3. Do following people make you feel inadequate in any way due to your mental health?
Of course there are times when my tendency to compare myself to others gets to be too much, but I’ve become increasingly selective with who I connect with online to try and limit this.
Sometimes the juxtaposition of the lives of many of my peers to my own makes me feel guilty for missing out on what I think should be my “wild twenties” away at university. However, I’m increasingly able to choose environments, both in real life and online, that are better for my mental health and it’s reassuring to see plenty of people doing the same.
In other cases, places that I thought would be beneficial for me (like the Instagram “Recovery Community”) have proved to be rather toxic as well. Triggering content and the promotion of unhealthy behaviours are unfortunately easy to run into online, but I know myself well enough to make sure I stay away from it.
4. What has been your overall experience with social media? And, what sites do you follow?
My experience with social media is gradually shifting from a negative to a positive. I’m still working on trying to reduce my overall screen time but the summer hasn’t proved to be an easy time to do that lol…!
I follow a wide variety of sites! I like reading academic journals, mental health blogs and news sites, and I love connecting with personal recovery accounts, writers, advocates, and just generally passionate people.
5. Have you considered not being on social media?
I’ve considered it, but I know social media is always something I will want to use and as long as I can focus on the benefits and be mindful of how it affects my mental health I see no reason to leave.
6. If you have quit social media sites, has it improved your mental health and stability?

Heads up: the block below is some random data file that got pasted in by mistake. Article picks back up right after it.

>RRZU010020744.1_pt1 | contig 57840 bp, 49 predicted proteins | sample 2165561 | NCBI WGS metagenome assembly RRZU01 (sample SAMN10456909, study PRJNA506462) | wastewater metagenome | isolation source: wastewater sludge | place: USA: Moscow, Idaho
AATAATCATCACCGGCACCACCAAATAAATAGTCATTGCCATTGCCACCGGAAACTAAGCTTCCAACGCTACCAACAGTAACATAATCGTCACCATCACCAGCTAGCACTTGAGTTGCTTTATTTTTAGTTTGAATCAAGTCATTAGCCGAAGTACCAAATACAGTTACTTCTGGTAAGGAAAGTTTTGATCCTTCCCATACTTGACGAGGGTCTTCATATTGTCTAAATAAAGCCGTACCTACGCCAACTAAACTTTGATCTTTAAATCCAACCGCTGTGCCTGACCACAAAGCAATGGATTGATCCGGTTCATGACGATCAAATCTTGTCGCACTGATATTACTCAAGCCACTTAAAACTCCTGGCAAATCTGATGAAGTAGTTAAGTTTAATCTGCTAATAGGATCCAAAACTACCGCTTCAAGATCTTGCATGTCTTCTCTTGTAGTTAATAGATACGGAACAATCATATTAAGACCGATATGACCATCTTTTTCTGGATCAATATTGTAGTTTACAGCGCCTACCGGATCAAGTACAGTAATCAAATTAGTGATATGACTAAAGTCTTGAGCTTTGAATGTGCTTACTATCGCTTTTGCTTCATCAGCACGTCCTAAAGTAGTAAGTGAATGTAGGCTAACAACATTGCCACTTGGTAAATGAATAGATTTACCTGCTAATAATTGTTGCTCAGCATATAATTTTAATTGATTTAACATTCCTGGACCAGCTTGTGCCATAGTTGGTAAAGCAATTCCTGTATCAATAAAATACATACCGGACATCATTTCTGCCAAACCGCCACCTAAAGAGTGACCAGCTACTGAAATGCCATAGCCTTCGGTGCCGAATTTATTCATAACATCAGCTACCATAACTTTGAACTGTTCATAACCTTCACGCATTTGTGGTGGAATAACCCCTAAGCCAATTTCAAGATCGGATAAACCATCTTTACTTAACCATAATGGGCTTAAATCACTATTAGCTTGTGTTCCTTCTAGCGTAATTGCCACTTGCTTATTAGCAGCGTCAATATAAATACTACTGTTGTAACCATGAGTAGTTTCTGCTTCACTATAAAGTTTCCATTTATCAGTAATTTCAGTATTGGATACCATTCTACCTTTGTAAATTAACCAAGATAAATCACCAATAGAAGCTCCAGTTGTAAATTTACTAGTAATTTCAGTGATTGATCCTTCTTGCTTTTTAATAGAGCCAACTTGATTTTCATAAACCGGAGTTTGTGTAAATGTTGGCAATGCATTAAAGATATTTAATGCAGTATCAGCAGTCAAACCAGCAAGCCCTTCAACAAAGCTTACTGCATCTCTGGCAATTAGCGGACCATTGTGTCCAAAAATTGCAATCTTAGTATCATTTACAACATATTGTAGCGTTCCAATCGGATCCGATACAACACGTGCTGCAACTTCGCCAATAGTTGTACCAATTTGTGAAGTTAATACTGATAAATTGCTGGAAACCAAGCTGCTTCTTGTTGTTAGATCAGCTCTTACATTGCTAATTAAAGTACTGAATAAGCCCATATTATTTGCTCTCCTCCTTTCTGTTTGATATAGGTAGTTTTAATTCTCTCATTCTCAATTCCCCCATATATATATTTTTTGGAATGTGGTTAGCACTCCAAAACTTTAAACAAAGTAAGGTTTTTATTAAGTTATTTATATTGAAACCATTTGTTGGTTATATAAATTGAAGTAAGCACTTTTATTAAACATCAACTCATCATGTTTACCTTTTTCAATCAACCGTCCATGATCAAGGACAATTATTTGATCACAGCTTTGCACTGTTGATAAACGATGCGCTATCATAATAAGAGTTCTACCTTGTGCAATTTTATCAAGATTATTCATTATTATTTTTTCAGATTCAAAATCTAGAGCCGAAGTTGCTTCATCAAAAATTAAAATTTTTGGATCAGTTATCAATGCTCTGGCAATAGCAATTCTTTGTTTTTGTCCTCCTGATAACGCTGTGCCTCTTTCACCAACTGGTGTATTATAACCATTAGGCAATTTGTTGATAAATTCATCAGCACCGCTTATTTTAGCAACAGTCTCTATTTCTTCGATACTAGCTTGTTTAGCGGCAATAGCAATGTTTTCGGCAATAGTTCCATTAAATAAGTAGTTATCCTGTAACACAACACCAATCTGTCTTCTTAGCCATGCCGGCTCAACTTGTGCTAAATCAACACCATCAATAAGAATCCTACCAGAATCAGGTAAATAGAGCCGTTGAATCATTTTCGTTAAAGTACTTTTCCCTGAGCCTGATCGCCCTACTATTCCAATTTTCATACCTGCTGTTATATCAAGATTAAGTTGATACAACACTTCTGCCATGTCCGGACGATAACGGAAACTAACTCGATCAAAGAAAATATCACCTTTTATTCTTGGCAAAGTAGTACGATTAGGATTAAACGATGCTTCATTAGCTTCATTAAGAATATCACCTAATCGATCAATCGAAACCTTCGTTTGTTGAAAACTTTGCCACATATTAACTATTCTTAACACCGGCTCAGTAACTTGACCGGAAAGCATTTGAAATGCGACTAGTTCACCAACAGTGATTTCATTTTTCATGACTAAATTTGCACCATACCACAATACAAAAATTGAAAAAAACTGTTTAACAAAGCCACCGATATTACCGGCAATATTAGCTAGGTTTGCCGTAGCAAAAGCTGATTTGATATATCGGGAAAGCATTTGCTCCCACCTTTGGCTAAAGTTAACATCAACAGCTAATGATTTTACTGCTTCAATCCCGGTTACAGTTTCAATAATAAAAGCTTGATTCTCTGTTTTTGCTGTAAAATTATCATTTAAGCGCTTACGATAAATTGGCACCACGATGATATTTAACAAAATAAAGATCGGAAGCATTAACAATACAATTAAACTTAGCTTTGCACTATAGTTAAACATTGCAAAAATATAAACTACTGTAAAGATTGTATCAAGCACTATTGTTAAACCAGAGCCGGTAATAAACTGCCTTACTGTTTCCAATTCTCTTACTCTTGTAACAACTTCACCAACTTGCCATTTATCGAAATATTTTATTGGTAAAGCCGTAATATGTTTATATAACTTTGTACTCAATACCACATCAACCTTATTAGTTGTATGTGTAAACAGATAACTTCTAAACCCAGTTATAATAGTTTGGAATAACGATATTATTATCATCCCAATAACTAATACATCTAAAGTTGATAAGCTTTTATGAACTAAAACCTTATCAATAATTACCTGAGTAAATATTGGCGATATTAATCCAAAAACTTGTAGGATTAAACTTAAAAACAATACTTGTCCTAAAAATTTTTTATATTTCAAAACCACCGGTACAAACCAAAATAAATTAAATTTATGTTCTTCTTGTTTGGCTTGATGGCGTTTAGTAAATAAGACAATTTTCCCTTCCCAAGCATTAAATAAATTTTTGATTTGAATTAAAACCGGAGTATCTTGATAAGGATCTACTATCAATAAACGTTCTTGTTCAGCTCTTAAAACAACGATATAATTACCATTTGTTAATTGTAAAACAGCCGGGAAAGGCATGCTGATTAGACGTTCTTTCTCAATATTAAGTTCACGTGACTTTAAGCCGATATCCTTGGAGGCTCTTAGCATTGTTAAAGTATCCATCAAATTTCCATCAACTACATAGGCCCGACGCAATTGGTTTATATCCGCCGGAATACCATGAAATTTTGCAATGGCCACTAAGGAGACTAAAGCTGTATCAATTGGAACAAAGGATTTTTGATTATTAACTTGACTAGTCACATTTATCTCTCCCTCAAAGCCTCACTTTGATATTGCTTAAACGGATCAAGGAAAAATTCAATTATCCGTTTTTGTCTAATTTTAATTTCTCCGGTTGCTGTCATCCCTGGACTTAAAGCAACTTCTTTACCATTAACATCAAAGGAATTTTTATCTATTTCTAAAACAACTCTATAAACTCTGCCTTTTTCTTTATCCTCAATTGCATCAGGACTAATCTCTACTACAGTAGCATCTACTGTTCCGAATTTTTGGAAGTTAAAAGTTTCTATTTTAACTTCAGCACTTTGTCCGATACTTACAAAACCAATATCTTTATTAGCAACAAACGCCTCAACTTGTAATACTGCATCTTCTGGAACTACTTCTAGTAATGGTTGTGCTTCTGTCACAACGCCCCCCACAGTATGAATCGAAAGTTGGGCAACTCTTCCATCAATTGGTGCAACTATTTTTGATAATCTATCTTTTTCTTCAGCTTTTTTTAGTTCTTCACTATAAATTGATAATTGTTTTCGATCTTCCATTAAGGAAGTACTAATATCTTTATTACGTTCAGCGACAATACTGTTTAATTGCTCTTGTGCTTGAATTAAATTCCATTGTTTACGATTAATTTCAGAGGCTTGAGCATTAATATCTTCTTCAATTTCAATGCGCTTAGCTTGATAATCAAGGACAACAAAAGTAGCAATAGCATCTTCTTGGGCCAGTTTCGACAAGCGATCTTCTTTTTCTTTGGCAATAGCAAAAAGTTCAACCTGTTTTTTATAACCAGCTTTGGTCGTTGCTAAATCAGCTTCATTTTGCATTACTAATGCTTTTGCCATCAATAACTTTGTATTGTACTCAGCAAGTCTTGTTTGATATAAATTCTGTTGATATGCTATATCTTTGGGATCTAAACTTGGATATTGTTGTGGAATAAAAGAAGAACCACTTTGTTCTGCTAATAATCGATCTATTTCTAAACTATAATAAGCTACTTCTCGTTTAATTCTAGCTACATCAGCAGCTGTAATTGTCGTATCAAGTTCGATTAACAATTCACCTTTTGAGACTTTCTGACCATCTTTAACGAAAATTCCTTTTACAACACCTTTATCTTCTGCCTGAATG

I do tend to see some benefits when I take a break from social media on occasion but it all just depends on how its impacting me at the time. If I’m missing out on life because I’m stuck behind a screen it’s definitely time to unplug.
7. Has social media ever triggered you in a negative way? Explain how?
Definitely. Basically anyone can post anything they want online and unfortunately you might come across things you don’t want to. Apps like Instagram and Pinterest are making a decent effort to act with their users’ health and safety in mind but it’s hard not to simultaneously approach censorship boundaries.
I found it quite difficult to learn to navigate the Instagram eating disorder recovery community because there’s so much promotion of dangerous behaviours, even disguised behind good intentions. Through a process of trial and error I’ve learned to minimize my exposure to things that perpetuate stigma and spread misinformation (i.e. eating disorders being associated weight, “hospitalization tallies”) and I avoid harmful beliefs I personally don’t want reinforce.
Social media was once a deadly weapon when I was in the midst of the worst of my eating disorder because you can find everything you need, for better or worse. Yes, I’m tempted on occasion to go back to those dark recesses of the internet where my illness can thrive in secrecy, but I know now that it’s not doing me any favours. I’m taking responsibility for my use of social media as I’m taking responsibility for my own recovery and that means recognizing both the benefits and drawbacks to having the world at your fingertips.